FunKey Super Keystroke Mode (W/H)

FunKey Super ships with Keystroke Mode as default, and it runs right out of the box without any installation or coding. It's like a "Monkey Monkey" on steroids.  Use sensors to make an air guitar.  Sure, use foil and fruit if you like, but you can use provided sensors of all types as well.  You can reassign the keystrokes if you like with our simple app.

 

Amazing Features:

 

--18 keys

--all alligator, no headers

--Lego buildable

--reassignable keys

 

 

Surprising features:

--in Keystroke mode with sensors there is no need to have to physically hold onto a ground connection as with “Banana Piana” products

--can handle long extension cables to reach far-away touch surfaces, sensors, outputs

--provides the ability to do science experiments with sensors and available curriculum and software

--provides some really cool components including heartbeat, breakbeam, touch, tilt, arcade button, pushbutton, and outputs which can be used in Input/Output mode: motors, lights, buzzers, …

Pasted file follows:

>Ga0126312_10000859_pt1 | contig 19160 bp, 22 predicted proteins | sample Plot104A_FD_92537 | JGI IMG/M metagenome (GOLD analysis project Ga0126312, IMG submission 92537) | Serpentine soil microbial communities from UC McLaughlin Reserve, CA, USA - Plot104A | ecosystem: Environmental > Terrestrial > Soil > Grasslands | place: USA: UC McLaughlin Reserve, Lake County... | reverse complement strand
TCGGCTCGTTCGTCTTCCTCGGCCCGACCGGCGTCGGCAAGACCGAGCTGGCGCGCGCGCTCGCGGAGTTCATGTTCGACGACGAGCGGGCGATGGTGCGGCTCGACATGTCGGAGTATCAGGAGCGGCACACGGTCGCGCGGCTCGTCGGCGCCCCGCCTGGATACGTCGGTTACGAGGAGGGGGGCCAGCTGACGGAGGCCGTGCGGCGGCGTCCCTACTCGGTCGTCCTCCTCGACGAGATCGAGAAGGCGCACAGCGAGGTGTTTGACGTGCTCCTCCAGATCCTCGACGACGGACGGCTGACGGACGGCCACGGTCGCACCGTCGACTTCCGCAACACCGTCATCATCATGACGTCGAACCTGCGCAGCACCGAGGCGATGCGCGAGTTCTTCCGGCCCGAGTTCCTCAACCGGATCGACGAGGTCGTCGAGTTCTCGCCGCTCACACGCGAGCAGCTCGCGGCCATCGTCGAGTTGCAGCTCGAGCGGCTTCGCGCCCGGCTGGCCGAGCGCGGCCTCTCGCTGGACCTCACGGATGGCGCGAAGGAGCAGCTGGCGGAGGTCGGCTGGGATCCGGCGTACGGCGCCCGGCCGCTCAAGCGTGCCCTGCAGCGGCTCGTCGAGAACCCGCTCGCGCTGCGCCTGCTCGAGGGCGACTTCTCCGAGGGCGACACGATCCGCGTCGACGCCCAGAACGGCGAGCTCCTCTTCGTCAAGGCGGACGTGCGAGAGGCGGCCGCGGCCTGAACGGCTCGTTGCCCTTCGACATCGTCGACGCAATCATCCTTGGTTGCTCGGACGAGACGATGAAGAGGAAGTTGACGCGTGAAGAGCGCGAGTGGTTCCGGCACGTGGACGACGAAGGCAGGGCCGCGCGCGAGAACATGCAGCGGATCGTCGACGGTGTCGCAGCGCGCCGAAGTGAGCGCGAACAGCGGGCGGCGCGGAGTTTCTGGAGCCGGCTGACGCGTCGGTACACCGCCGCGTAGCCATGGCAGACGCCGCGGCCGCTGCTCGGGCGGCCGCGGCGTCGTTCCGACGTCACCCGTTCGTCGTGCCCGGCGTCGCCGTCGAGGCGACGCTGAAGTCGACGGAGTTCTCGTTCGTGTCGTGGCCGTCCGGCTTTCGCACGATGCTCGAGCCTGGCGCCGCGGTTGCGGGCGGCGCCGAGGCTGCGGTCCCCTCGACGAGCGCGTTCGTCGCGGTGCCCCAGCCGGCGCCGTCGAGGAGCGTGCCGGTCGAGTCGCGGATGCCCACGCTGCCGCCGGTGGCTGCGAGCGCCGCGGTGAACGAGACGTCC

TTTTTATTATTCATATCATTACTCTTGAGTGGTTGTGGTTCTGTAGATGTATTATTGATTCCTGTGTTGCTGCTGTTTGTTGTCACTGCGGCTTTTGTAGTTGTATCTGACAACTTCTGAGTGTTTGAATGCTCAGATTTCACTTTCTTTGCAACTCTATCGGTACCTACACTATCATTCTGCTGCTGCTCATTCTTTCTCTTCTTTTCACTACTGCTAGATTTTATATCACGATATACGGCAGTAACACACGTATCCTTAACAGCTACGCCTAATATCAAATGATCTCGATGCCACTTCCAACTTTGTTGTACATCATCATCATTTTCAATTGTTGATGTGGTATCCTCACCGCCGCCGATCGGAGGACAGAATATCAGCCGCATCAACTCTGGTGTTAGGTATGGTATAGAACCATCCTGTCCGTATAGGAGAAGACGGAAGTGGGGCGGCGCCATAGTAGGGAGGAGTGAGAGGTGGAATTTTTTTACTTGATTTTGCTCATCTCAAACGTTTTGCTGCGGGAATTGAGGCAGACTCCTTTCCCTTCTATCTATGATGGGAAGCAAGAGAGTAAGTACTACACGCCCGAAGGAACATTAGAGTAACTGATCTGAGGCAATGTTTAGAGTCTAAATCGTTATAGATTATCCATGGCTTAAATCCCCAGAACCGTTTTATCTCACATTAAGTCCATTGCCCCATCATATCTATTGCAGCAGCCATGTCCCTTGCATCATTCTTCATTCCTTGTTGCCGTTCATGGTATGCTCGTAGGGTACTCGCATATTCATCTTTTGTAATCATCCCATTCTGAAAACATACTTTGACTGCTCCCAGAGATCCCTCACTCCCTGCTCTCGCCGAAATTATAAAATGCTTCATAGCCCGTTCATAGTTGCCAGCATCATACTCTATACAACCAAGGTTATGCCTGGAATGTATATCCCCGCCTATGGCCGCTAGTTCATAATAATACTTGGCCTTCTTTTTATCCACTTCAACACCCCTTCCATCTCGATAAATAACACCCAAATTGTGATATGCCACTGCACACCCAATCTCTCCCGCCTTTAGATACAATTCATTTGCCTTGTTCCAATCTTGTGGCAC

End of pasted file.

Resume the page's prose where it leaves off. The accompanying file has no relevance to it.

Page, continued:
For Musical Instruments

 

"Banana Piana" version: attach an alligator clip to ground, and hold onto that one with one hand.  Attach foil or anything else conductive to any of the additional keys using an alligator clip.  Program music or sounds in Scratch or other languages using "when the ___ key is pressed"

 

Sensor version:  no need to use the ground or alligator clips.  Attach a sensor to any of the pin headers on any port.  Triggering the sensor will send back the corresponding keystroke.  Program music or sounds in Scratch or other languages using "when the ___ key is pressed" or use any existing program.

 

For DIY Game Controllers:

 

Using either the alligator/ground method or the sensor method, connect ports on the board appropriate to the keystrokes, arrow keys, mouse click or space key.  Activating sensors will send those keys to the computer and to the program you are running.

 

For science experiments: Attach two IR reflection sensors to any two ports, for example W and A.  In Scratch, Javascript or any other language, set up a timer where W starts and A ends.  Place the sensors so that they can be triggered by a ball or car going by.  You'll get the elapsed time.  See also:

 

--LightGate Mode for more accurate timing in microseconds

--Scratch Pico mode for analog input of any sensor into Scratch (requires Scratch Plug In)

--KeyStream mode for analog input to Scratch or any language (does NOT require Scratch Plug In)

 

Reassigning Keys:  documentation to follow.